## Computing a Safe Withdrawal Rate (SWR) concisely

Discuss all general (i.e. non-personal) investing questions and issues, investing news, and theory.
Topic Author
siamond
Posts: 5201
Joined: Mon May 28, 2012 5:50 am

### Computing a Safe Withdrawal Rate (SWR) concisely

In the course of maintaining the Simba backtesting spreadsheet, I pondered about ways to compute a Safe Withdrawal Rate (SWR) in a very concise and efficient manner. I identified a pretty neat way to proceed, and this was implemented in the Simba spreadsheet in recent versions. I feel that this could be useful for other people, with their own spreadsheets, so let me explain the findings.

First off, for a given series of real (inflation-adjusted) returns, David Blanchett identified a mathematical formula to compute the Sustainable Spending Rate (SWR-equivalent for a single retirement cycle):

For the curious minds eager to understand WHY this true, please check this blog article about the Simba spreadsheet, where I provided a small chunk of algebra to demonstrate that the Blanchett formula is indeed correct.

Now the question becomes how to compute such quantity in a very compact manner with a backtesting spreadsheet.

First, let’s ponder about terms like (1+R1), (1+R1)*(1+R2), (1+R1)*(1+R2)*(1+R3), etc. This is essentially the cumulative growth of \$1 after one year, two years, three years, etc. So we can revisit the Blanchett formula, and think of the denominators as growth of \$1 (t0 to end of year1), growth of \$1 (t0 to end of year2), growth of \$1 (t0 to end of year3), etc.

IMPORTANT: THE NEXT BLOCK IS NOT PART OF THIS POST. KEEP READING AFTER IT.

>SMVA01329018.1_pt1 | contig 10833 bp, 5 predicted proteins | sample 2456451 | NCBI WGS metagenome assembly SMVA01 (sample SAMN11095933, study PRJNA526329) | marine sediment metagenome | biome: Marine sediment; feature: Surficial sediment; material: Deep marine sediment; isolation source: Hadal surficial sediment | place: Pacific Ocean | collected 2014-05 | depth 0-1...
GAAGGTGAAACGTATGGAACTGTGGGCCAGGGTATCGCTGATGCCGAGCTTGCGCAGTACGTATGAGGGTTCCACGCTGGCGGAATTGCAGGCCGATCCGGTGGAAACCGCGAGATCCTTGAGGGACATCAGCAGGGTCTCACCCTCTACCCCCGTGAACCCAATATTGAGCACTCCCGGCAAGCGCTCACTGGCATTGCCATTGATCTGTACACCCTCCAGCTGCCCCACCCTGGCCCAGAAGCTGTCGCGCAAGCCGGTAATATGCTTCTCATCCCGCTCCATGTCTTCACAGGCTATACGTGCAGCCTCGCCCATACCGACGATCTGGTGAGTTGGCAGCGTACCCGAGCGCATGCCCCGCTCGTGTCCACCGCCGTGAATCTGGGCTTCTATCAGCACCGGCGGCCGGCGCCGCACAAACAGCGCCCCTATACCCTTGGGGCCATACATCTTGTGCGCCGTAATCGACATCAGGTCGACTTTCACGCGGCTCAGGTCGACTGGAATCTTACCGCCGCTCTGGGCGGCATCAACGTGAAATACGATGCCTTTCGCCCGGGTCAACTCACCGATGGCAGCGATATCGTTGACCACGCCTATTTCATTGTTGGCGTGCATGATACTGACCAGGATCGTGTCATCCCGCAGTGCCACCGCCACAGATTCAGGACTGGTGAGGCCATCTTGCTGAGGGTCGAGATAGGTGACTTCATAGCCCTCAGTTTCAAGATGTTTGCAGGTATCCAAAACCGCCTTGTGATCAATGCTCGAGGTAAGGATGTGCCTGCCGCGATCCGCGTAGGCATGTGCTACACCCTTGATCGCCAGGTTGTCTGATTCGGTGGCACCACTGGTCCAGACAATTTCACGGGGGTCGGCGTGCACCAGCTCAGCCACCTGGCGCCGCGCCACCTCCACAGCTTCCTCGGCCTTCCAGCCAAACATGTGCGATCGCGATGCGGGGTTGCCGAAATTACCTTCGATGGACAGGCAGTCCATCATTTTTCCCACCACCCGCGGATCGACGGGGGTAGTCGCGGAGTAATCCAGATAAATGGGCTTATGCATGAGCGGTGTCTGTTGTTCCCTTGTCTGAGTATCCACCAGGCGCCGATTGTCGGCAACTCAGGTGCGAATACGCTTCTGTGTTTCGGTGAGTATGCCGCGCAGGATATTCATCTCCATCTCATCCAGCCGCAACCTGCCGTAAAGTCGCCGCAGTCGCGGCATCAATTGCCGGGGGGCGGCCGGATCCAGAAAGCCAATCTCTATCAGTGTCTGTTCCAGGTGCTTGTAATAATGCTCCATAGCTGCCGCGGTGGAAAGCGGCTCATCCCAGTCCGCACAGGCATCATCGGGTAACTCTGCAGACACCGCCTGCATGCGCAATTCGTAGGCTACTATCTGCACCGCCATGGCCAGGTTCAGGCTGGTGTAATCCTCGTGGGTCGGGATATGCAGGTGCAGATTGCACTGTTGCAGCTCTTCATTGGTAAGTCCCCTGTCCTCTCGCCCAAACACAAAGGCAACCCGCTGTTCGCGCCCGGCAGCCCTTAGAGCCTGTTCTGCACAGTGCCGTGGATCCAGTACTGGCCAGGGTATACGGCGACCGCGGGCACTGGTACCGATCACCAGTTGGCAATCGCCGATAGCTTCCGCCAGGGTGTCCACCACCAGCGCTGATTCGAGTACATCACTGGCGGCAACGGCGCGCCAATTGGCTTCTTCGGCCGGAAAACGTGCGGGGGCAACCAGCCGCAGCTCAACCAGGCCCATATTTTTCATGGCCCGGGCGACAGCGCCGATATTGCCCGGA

Then I realized that SSR is simply the harmonic mean of those cumulative growth quantities, divided by the number of years of the cycle. Which means that we can rewrite the Blanchett formula as:

Pretty cool, isn't it?

In the same manner, one can derive a Perpetual Withdrawal Rate (aiming at conserving the portfolio in real terms, instead of depleting it like SWR does), and with a bit more algebra, one can demonstrate that this is a simple function of SWR and of the cumulative growth of the initial investment.

Topic Author
siamond
Posts: 5201
Joined: Mon May 28, 2012 5:50 am

### Re: Computing a Safe Withdrawal Rate (SWR) concisely

In order to illustrate the point, and get concrete, I also created a simple online spreadsheet performing this type of SWR (and PWR) computation. Here is the link (feel free to share):

FactualFran
Posts: 1008
Joined: Sat Feb 21, 2015 2:29 pm

### Re: Computing a Safe Withdrawal Rate (SWR) concisely

Thank you for posting the information about using the harmonic average to calculate SWR and PWR.